Public complain about the fundamentals of young basketball players. People see skill shortage, especially the ball and the player's movement and the ability to shoot, but few know the roots. Experts blame and raise objections, but few criticize players' daily practice habits. In order to develop players with better basics, players need to be taught how to practice.
The shot: the problem
Player 1 goes into an empty tournament, turns on the lights, and puts the ball down. Pulls, moves and makes an easy plyometric / footwork drill. Player 2 enters the gym, relaxes and has the same warm-up, while P1 is the Mikan drill. When P2 finishes light warm-up, P1 and P2 launches the basic jet drills; passing by, locked in to the shooter and bouncing his own shot. They start with midfield shots, not far from the free throw line. Player 3 arrives, becomes loose and joins a three-person rotary drill. When Player 4 arrives, P1 and P2 work together and P3 and P4 work together. P1 and P2 extend the range on jumper.
In another gym, P1 enters the gym and throws and hits three pointer. Passes after the rebound, I go back to the three-point line and throw another shot in the basket. P2 enters and P1 shows "And1 motion". P2 takes a three pointer, then plays one another, strikes, chews, and slides before taking a shot. As more and more players enter, they try half-shot shots, throw balls from the wall, and practice the 360 pumps of the double pump.
Gym 1 was a high school where my Swedish professional team practiced. The second example was in a local high school and attended high school junior college, junior and college. Before one blames the children, I participated in a WNBA game where the Sacramento Monarchs played Indiana Fever and witnessed the approach in Example 2 as one of the players literally shot the tunnel in the court and then started bombing the errant triplets, while other poor shooters will never bother to enter the key on their shooting mechanics.
Shooting: The Right Approach
Instead of the fiery shootings, great shooters will start to approach the basket and get used to shooting. Anyone can be a shooter; coaches want decision makers. Young players must shoot 90% of their shot; the player's range reaches a point where he can no longer shoot without stopping his mechanics. We try to attempt another 10% of the projectiles just within a range, as the goal is to expand the range. If a player's range is 15 meters, he shoots a few shots at 16-17 feet to work on extreme leg-drive. When it is more convenient from this distance, it will be lengthened again. Even for high school players, without full-training without a three-point shot, players reach 17 feet, making up 75% of the shots, gaining confidence and reinforcing good habits rather than bad habits. 19659002] Shooting: Training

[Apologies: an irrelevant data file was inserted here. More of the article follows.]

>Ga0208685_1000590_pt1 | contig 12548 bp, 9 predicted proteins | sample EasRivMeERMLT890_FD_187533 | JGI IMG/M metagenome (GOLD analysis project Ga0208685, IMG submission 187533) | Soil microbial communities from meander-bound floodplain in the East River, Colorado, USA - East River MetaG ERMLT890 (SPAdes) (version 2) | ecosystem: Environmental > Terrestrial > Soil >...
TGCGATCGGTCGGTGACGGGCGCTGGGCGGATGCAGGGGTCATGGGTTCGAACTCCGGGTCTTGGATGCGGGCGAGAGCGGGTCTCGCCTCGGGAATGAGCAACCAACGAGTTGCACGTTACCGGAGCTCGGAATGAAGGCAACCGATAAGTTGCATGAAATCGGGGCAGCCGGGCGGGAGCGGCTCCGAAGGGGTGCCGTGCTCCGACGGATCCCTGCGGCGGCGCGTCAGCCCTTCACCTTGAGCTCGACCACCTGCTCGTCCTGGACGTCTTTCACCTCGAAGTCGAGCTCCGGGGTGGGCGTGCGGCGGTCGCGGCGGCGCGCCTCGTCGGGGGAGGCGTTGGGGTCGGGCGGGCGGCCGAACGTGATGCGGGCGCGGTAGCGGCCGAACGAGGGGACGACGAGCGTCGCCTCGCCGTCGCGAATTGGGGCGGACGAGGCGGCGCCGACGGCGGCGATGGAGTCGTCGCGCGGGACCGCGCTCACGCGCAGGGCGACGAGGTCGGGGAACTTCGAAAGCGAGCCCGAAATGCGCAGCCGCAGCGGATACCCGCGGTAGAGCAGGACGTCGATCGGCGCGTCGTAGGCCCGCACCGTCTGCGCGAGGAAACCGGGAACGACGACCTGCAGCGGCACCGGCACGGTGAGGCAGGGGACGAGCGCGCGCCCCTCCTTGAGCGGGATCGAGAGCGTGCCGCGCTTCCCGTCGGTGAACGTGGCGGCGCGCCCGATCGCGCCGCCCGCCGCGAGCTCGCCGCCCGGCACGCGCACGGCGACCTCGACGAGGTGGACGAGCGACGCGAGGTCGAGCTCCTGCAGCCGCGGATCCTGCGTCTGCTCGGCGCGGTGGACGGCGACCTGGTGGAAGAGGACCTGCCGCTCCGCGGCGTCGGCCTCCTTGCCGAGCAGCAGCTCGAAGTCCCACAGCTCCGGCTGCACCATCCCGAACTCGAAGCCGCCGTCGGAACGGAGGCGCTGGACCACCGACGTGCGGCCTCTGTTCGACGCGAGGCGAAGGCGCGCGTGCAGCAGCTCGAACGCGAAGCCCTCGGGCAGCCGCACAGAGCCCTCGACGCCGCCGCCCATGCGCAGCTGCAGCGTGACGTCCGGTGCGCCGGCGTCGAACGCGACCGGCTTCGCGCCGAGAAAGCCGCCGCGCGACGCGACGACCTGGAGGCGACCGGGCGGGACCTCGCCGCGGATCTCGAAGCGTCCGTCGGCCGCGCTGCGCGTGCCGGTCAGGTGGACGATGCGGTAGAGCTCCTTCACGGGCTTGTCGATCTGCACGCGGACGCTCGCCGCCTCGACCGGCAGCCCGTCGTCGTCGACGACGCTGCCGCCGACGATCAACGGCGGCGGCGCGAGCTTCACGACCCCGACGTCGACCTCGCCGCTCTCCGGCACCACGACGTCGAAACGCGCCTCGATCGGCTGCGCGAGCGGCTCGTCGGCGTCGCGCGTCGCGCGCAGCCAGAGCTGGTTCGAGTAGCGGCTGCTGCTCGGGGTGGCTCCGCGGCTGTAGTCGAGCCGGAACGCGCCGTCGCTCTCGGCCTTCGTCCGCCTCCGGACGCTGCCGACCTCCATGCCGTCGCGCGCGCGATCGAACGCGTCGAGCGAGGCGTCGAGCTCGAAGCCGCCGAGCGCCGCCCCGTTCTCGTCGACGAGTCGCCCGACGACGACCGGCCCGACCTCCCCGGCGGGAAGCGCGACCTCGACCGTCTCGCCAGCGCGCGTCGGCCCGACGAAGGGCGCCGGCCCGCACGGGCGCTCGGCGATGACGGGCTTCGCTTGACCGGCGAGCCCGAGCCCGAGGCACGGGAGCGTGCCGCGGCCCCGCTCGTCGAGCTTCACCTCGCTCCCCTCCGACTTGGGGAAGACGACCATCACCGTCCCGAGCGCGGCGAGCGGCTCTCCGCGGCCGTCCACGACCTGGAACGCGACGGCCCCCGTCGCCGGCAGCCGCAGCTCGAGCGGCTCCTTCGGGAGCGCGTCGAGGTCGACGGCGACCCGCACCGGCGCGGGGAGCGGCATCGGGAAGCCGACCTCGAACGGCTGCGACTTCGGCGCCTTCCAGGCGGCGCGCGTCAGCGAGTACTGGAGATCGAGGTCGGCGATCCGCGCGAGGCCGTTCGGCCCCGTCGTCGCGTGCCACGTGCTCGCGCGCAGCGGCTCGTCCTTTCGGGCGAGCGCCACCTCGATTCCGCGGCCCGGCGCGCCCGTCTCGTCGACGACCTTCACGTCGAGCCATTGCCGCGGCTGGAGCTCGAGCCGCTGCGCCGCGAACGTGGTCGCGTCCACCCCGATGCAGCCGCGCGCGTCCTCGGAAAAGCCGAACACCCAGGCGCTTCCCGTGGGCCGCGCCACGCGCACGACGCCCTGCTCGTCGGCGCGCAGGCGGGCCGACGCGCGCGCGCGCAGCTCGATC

Once a player learns the correct shooting mechanics, he or she needs repeat games. The next is a workout based on the practice and movement of successful NBA shooters.
Dirk Nowitski Drill
Initial warm-up in the middle of the key; Slowly bend the deep squat ball into the shot position and explode into a jumping shot. Nowitski's this drill increases flexibility (full squat) and is twice as good as a form shot drill and warm up. Make five shots and move back; shoot to free throws. Load 25 images in total.
Rip Hamilton Series
Start on the wing and bend to the elbows. Each drill in the series is the same. (1) Bending for a jump shot; (2) Bend and run through the catch, take a dribble and shoot off the jump shot; (3) Catch, shot fake, crossover 1-2 steps and shoot; (4) stopping, blazing and shooting; (5) stopping, blazing, one for drowning and shooting; (6) drills, throws and rotates the insertion or short shot. Five of each drill should be made and free thrown.
Sue Bird Pull-up
The speed pulls the floor length up and raises its elbows. Do five.
Seven Spot Shooting
Shoot the three points (or the game range) from the seven points: baseline, wing, guard, key top, guard, wing, and baseline. Make five of each place.
This training is intended for the player's ability to shoot, footwork and conditioning; players will play 100 games (a dribble-up, curls, flares, stand-still and full speed pull-ups), as well as free throws and formatting. If a player has a coach to get back and forth, the training takes around 20 minutes. This 20-minute workout is much more effective than the hours when a lot of players knock out the shots that are fired in the basket to show that they are three-point or another shot. Thanks to the great shooting, commitment to excellence and the development of good, solid mechanics and commitment to the creation of playful shots are needed.